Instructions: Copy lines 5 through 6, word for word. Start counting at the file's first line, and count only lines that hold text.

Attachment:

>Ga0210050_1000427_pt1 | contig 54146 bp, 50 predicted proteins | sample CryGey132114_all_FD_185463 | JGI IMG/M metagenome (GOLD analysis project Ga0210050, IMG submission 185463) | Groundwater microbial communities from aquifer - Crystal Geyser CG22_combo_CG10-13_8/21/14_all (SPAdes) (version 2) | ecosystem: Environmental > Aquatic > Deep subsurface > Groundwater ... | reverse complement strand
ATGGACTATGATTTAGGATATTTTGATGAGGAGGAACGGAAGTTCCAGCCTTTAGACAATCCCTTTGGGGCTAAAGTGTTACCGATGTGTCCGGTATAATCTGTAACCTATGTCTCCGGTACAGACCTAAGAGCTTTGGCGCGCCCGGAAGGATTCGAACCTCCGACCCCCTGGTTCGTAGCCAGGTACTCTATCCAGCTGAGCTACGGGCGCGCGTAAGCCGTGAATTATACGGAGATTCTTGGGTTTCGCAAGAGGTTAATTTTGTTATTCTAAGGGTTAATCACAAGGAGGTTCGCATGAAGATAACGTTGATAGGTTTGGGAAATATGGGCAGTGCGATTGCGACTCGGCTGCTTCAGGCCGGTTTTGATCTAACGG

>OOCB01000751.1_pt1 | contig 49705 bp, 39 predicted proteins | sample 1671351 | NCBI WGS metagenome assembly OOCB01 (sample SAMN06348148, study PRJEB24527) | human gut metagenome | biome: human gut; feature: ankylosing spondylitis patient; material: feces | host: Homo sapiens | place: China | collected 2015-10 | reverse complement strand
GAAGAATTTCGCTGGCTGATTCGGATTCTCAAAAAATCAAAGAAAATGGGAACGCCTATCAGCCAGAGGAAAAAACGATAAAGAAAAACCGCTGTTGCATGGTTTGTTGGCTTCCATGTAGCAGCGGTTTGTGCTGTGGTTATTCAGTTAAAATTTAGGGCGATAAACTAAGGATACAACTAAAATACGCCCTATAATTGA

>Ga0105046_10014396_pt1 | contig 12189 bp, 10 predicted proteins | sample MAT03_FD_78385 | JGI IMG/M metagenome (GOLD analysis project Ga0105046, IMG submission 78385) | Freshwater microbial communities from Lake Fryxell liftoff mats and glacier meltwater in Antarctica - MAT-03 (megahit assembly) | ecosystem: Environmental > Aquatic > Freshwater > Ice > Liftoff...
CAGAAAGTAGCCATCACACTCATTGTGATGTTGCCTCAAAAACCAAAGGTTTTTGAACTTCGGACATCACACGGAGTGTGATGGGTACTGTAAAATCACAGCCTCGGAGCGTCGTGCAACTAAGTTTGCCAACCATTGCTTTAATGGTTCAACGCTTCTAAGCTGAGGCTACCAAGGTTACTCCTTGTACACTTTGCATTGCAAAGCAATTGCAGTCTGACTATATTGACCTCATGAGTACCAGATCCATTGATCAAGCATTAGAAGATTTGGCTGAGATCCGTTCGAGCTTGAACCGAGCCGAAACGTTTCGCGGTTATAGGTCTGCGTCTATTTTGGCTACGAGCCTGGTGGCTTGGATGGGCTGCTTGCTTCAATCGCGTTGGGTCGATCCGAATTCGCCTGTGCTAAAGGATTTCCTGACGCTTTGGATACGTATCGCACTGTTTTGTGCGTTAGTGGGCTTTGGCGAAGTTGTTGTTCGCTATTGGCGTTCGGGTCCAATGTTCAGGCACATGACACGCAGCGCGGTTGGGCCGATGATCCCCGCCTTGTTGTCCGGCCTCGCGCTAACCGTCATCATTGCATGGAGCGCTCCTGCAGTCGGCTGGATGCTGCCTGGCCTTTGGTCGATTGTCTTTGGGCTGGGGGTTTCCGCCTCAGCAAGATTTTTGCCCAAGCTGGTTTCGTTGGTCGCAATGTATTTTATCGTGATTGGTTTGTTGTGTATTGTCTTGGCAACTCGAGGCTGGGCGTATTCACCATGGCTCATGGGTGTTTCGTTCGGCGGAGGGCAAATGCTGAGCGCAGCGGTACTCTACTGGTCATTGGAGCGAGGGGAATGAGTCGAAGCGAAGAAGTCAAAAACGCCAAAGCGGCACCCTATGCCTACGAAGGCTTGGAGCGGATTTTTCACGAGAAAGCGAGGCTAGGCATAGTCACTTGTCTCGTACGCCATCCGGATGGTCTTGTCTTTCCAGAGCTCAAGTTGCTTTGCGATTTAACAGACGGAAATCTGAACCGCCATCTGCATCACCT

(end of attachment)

>Ga0105046_10014396_pt1 | contig 12189 bp, 10 predicted proteins | sample MAT03_FD_78385 | JGI IMG/M metagenome (GOLD analysis project Ga0105046, IMG submission 78385) | Freshwater microbial communities from Lake Fryxell liftoff mats and glacier meltwater in Antarctica - MAT-03 (megahit assembly) | ecosystem: Environmental > Aquatic > Freshwater > Ice > Liftoff...
CAGAAAGTAGCCATCACACTCATTGTGATGTTGCCTCAAAAACCAAAGGTTTTTGAACTTCGGACATCACACGGAGTGTGATGGGTACTGTAAAATCACAGCCTCGGAGCGTCGTGCAACTAAGTTTGCCAACCATTGCTTTAATGGTTCAACGCTTCTAAGCTGAGGCTACCAAGGTTACTCCTTGTACACTTTGCATTGCAAAGCAATTGCAGTCTGACTATATTGACCTCATGAGTACCAGATCCATTGATCAAGCATTAGAAGATTTGGCTGAGATCCGTTCGAGCTTGAACCGAGCCGAAACGTTTCGCGGTTATAGGTCTGCGTCTATTTTGGCTACGAGCCTGGTGGCTTGGATGGGCTGCTTGCTTCAATCGCGTTGGGTCGATCCGAATTCGCCTGTGCTAAAGGATTTCCTGACGCTTTGGATACGTATCGCACTGTTTTGTGCGTTAGTGGGCTTTGGCGAAGTTGTTGTTCGCTATTGGCGTTCGGGTCCAATGTTCAGGCACATGACACGCAGCGCGGTTGGGCCGATGATCCCCGCCTTGTTGTCCGGCCTCGCGCTAACCGTCATCATTGCATGGAGCGCTCCTGCAGTCGGCTGGATGCTGCCTGGCCTTTGGTCGATTGTCTTTGGGCTGGGGGTTTCCGCCTCAGCAAGATTTTTGCCCAAGCTGGTTTCGTTGGTCGCAATGTATTTTATCGTGATTGGTTTGTTGTGTATTGTCTTGGCAACTCGAGGCTGGGCGTATTCACCATGGCTCATGGGTGTTTCGTTCGGCGGAGGGCAAATGCTGAGCGCAGCGGTACTCTACTGGTCATTGGAGCGAGGGGAATGAGTCGAAGCGAAGAAGTCAAAAACGCCAAAGCGGCACCCTATGCCTACGAAGGCTTGGAGCGGATTTTTCACGAGAAAGCGAGGCTAGGCATAGTCACTTGTCTCGTACGCCATCCGGATGGTCTTGTCTTTCCAGAGCTCAAGTTGCTTTGCGATTTAACAGACGGAAATCTGAACCGCCATCTGCATCACCT